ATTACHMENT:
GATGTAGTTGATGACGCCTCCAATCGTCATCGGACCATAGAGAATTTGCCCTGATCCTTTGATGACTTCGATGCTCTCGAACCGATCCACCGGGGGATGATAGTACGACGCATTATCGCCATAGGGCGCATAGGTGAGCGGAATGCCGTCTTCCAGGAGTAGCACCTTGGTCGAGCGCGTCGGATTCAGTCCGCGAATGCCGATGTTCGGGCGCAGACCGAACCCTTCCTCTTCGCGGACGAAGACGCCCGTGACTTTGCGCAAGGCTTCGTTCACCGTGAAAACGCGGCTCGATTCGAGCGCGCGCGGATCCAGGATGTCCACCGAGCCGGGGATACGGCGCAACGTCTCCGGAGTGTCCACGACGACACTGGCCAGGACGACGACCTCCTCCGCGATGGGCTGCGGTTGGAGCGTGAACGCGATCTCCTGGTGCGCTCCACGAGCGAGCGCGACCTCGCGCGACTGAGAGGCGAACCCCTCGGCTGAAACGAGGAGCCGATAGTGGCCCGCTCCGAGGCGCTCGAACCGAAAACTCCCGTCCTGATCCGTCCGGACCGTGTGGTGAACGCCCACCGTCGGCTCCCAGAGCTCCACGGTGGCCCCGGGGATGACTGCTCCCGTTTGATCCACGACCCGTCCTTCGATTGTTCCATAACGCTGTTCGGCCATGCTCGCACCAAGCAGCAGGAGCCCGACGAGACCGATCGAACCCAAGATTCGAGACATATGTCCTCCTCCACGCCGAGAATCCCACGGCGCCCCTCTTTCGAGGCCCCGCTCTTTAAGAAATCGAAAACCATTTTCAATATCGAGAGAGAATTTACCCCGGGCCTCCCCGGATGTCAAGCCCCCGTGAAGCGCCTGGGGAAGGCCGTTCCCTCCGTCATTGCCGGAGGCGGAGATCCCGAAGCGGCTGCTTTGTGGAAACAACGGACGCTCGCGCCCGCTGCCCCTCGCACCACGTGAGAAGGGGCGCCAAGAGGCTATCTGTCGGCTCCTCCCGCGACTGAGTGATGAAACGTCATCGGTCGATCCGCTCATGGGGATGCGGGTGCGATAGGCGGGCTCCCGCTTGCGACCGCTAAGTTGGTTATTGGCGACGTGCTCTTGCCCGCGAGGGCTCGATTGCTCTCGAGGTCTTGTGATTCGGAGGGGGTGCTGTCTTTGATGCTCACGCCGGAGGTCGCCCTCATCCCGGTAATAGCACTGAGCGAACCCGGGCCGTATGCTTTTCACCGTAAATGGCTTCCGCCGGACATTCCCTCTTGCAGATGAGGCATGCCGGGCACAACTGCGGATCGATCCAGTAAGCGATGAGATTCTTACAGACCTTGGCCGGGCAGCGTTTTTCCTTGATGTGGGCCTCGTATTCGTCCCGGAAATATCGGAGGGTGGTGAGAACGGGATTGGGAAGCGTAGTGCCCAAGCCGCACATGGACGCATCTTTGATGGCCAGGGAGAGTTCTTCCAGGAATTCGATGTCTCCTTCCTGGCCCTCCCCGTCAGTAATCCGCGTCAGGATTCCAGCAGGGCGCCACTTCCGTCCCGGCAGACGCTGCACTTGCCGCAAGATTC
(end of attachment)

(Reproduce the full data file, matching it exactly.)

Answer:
GATGTAGTTGATGACGCCTCCAATCGTCATCGGACCATAGAGAATTTGCCCTGATCCTTTGATGACTTCGATGCTCTCGAACCGATCCACCGGGGGATGATAGTACGACGCATTATCGCCATAGGGCGCATAGGTGAGCGGAATGCCGTCTTCCAGGAGTAGCACCTTGGTCGAGCGCGTCGGATTCAGTCCGCGAATGCCGATGTTCGGGCGCAGACCGAACCCTTCCTCTTCGCGGACGAAGACGCCCGTGACTTTGCGCAAGGCTTCGTTCACCGTGAAAACGCGGCTCGATTCGAGCGCGCGCGGATCCAGGATGTCCACCGAGCCGGGGATACGGCGCAACGTCTCCGGAGTGTCCACGACGACACTGGCCAGGACGACGACCTCCTCCGCGATGGGCTGCGGTTGGAGCGTGAACGCGATCTCCTGGTGCGCTCCACGAGCGAGCGCGACCTCGCGCGACTGAGAGGCGAACCCCTCGGCTGAAACGAGGAGCCGATAGTGGCCCGCTCCGAGGCGCTCGAACCGAAAACTCCCGTCCTGATCCGTCCGGACCGTGTGGTGAACGCCCACCGTCGGCTCCCAGAGCTCCACGGTGGCCCCGGGGATGACTGCTCCCGTTTGATCCACGACCCGTCCTTCGATTGTTCCATAACGCTGTTCGGCCATGCTCGCACCAAGCAGCAGGAGCCCGACGAGACCGATCGAACCCAAGATTCGAGACATATGTCCTCCTCCACGCCGAGAATCCCACGGCGCCCCTCTTTCGAGGCCCCGCTCTTTAAGAAATCGAAAACCATTTTCAATATCGAGAGAGAATTTACCCCGGGCCTCCCCGGATGTCAAGCCCCCGTGAAGCGCCTGGGGAAGGCCGTTCCCTCCGTCATTGCCGGAGGCGGAGATCCCGAAGCGGCTGCTTTGTGGAAACAACGGACGCTCGCGCCCGCTGCCCCTCGCACCACGTGAGAAGGGGCGCCAAGAGGCTATCTGTCGGCTCCTCCCGCGACTGAGTGATGAAACGTCATCGGTCGATCCGCTCATGGGGATGCGGGTGCGATAGGCGGGCTCCCGCTTGCGACCGCTAAGTTGGTTATTGGCGACGTGCTCTTGCCCGCGAGGGCTCGATTGCTCTCGAGGTCTTGTGATTCGGAGGGGGTGCTGTCTTTGATGCTCACGCCGGAGGTCGCCCTCATCCCGGTAATAGCACTGAGCGAACCCGGGCCGTATGCTTTTCACCGTAAATGGCTTCCGCCGGACATTCCCTCTTGCAGATGAGGCATGCCGGGCACAACTGCGGATCGATCCAGTAAGCGATGAGATTCTTACAGACCTTGGCCGGGCAGCGTTTTTCCTTGATGTGGGCCTCGTATTCGTCCCGGAAATATCGGAGGGTGGTGAGAACGGGATTGGGAAGCGTAGTGCCCAAGCCGCACATGGACGCATCTTTGATGGCCAGGGAGAGTTCTTCCAGGAATTCGATGTCTCCTTCCTGGCCCTCCCCGTCAGTAATCCGCGTCAGGATTCCAGCAGGGCGCCACTTCCGTCCCGGCAGACGCTGCACTTGCCGCAAGATTC